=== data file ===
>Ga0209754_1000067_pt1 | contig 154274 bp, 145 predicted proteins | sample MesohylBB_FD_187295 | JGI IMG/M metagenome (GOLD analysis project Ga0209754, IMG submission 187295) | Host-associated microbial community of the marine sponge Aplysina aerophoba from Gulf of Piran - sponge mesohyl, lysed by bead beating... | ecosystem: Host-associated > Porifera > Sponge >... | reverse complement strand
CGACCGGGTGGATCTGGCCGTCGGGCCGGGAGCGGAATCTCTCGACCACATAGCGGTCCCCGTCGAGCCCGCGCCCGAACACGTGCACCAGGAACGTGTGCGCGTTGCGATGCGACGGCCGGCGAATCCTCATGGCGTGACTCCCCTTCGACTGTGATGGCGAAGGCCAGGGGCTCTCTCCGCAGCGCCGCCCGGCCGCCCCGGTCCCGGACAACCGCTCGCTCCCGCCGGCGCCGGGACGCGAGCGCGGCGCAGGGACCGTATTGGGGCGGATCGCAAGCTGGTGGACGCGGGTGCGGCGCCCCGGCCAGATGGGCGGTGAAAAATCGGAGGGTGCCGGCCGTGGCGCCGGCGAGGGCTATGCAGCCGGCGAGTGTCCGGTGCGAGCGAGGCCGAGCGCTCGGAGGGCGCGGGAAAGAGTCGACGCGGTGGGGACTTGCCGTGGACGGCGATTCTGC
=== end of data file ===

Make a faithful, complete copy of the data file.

>Ga0209754_1000067_pt1 | contig 154274 bp, 145 predicted proteins | sample MesohylBB_FD_187295 | JGI IMG/M metagenome (GOLD analysis project Ga0209754, IMG submission 187295) | Host-associated microbial community of the marine sponge Aplysina aerophoba from Gulf of Piran - sponge mesohyl, lysed by bead beating... | ecosystem: Host-associated > Porifera > Sponge >... | reverse complement strand
CGACCGGGTGGATCTGGCCGTCGGGCCGGGAGCGGAATCTCTCGACCACATAGCGGTCCCCGTCGAGCCCGCGCCCGAACACGTGCACCAGGAACGTGTGCGCGTTGCGATGCGACGGCCGGCGAATCCTCATGGCGTGACTCCCCTTCGACTGTGATGGCGAAGGCCAGGGGCTCTCTCCGCAGCGCCGCCCGGCCGCCCCGGTCCCGGACAACCGCTCGCTCCCGCCGGCGCCGGGACGCGAGCGCGGCGCAGGGACCGTATTGGGGCGGATCGCAAGCTGGTGGACGCGGGTGCGGCGCCCCGGCCAGATGGGCGGTGAAAAATCGGAGGGTGCCGGCCGTGGCGCCGGCGAGGGCTATGCAGCCGGCGAGTGTCCGGTGCGAGCGAGGCCGAGCGCTCGGAGGGCGCGGGAAAGAGTCGACGCGGTGGGGACTTGCCGTGGACGGCGATTCTGC